Our view: Buy
Share price: 10.75p (unchanged)
Sports agents, particularly those representing the nation's footballers, do not always have the best reputations. Often they are accused of dodgy practices and bringing the beautiful game into disrepute. Essentially Group, a sports marketing and management company that has never itself been accused of anything untoward, works in areas such as cricket, rugby and Formula One. Yesterday, it said interim pre-tax profits were up 224 per cent.
While that is very impressive, the problem for buyers is that, while the group organises things like the advertising hoardings at England's home Test cricket matches, the stock has dropped by more than 30 per cent in the last 12 months as investors worry that the group's exposure to media spending is damaging. Some investors, particularly on the retail side, therefore decided to sell.
On the flip side, the good news is that the stock is undervalued. With earnings-per-share growth of 36 per cent and trading at six times earnings, investors should be interested. Last year, a bigger rival, Sportfive, was bought at a level of 21 times earnings. While chief executive Bret Campbell admits that Essentially is not really in that league, he reckons that around 12 times earnings is close to where the group should trade.
The analysts agree. Those at Edison argue that: "Essentially is currently trading on a prospective [price earnings ratio] of six times and an enterprise value to Ebitda of 5.8 times. The rating reflects investor concerns towards the media sector generally but, in our view, overlooks the above average growth potential of the business in attractive sports markets."
Some may avoid Essentially because of perceived media exposure, but those sticking should do well. Buy.
Our view: Hold for now
Share price: 162.5p (-5p)
Some people might have said that the listing of a construction company, as Kentz did, in February was not the brightest thing to do as the shares of other building companies started to head into freefall.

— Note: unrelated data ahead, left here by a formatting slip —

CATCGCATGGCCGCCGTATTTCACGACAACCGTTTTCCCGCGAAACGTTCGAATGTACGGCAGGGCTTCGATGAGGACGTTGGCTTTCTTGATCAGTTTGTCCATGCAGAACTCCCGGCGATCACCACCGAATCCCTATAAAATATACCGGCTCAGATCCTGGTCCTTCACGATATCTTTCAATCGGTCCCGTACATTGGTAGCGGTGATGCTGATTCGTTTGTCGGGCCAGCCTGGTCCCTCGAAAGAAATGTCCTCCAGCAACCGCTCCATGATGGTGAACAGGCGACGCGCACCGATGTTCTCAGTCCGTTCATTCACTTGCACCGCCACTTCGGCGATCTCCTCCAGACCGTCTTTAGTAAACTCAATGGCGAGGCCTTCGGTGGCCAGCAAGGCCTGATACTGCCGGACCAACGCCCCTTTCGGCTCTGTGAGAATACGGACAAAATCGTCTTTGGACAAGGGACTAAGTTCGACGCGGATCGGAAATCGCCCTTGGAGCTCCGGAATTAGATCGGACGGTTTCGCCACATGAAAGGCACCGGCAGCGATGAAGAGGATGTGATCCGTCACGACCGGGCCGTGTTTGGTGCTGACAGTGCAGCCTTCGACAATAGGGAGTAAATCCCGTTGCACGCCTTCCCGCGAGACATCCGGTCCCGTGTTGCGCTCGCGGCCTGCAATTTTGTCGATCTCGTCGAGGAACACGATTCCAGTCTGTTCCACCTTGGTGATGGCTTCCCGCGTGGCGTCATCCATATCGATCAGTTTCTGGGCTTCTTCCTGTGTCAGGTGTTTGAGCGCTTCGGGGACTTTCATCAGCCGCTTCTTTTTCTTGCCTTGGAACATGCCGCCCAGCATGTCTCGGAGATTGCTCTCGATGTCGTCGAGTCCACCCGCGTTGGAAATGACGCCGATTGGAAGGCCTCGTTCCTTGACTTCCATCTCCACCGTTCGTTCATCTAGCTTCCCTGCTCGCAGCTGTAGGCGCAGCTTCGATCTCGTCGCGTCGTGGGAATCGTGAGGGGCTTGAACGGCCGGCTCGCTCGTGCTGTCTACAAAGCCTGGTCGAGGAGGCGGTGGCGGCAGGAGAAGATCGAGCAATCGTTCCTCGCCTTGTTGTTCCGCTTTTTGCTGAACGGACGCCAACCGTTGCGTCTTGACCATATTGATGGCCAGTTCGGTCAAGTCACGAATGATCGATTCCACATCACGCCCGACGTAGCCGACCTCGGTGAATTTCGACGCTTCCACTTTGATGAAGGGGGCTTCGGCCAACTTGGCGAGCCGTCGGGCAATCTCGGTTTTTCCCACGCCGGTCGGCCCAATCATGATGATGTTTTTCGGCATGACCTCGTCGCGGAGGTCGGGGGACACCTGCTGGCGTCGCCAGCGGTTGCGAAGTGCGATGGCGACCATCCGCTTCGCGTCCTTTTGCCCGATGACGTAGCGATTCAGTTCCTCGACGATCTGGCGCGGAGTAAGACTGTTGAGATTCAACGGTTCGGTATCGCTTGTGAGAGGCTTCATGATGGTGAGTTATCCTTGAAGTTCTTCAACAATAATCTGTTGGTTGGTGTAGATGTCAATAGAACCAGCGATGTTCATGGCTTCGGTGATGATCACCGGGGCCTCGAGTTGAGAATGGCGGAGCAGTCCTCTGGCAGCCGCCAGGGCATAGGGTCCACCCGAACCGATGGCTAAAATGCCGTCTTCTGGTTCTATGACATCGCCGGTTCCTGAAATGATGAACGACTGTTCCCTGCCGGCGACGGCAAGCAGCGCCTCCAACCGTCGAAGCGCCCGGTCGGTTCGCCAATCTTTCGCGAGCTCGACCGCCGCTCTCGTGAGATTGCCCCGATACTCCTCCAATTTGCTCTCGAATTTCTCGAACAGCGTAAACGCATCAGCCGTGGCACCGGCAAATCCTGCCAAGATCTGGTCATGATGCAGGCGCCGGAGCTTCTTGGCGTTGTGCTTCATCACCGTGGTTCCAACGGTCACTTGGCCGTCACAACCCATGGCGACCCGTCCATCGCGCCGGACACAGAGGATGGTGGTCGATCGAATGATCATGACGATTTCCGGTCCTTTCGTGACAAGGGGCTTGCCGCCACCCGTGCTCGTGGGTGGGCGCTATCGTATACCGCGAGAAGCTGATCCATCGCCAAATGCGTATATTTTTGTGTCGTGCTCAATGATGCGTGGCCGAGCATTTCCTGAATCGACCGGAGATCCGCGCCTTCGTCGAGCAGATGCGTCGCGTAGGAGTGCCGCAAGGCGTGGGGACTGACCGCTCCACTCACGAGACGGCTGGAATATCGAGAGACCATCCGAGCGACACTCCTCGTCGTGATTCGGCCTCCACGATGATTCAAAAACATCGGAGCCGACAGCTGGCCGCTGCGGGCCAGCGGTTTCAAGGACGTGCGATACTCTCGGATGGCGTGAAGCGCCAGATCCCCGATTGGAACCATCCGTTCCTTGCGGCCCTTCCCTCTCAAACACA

However, investors will now regard the decision as being a rather prudent one. The shares are well ahead of their 115p listing price, and judging by yesterday's interim numbers, the group is going from strength to strength: pre-tax profits were up 52 per cent to $16.8m (£9.4m) on the same period last year. As construction companies that work mostly in the UK have seen their values falling by more than 90 per cent in some cases, Kentz's numbers yesterday show that the group is in fine fettle.
Ninety per cent of the group's work is done within the oil and gas sectors, with the group spending about 70 per cent of its time in the Middle East, where the credit crunch is yet to do its worst.
Chief executive Hugh O'Donnell says that things are still bright. The company has a backlog of $900m worth of deals to complete, and is working on a pipeline of $2bn of potential transactions, both up on last year.
Even though the relatively high price of oil has led to an increase in the number of new projects, which Kentz has benefited from, Mr O'Donnell argues that the recent fall in the price in oil is actually a good thing for his company. As the price of oil continues to fall, so the dollar appreciates, and as Kentz generates most of its earnings in dollars, so the company gets a revenue boost.
Analysts at Arden think, however, that Kentz's share price already reflects the good news: trading at 11.2 times 2009 earnings, they argue that the stock already trades on a par with the rest of the sector and that investors should add, rather than buy. Hold for now.
Our view: Hold for now
Share price: 50.5p (+0.5p)
Everyone would like to invest in ethical companies. However, big nasty defence companies and dirty miners, quite often, are the only ways to make money.
One alternative for environmentally-conscious buyers might be TEG, a group that converts organic waste into natural fertiliser, and which yesterday reported its interim numbers showing a pre-tax loss of £535,000 – an improvement on the £1.4m loss that was reported for the same period last year. More intriguingly, group revenues soared from a paltry £536,000 last year to £6.6m.
In anyone's book, TEG would be a risky punt, but for those who fancy a white-knuckle ride with their money, there are advantages: the group's technology lessens the need for landfill, and with landfill tax doubling by 2010, to £48 a ton, it has an advantage. It is also defensive in these times of woe, with local authorities as its major clients.
What is more, analysts at house broker Canaccord Adams reckon the stock is cheap: "We continue to value TEG using a three stage deferred cash flow, 10 per cent discount rate and a 10 times price earnings ratio for the terminal value. We are maintaining our price target of 168p and strongly reiterate our buy recommendation," they say.
Investing in any company of this size is risky, but TEG is making solid, if not remarkable progress. Investors might want to hold fire until full year numbers for further reassurance, but before long TEG should be a winner. Hold for now.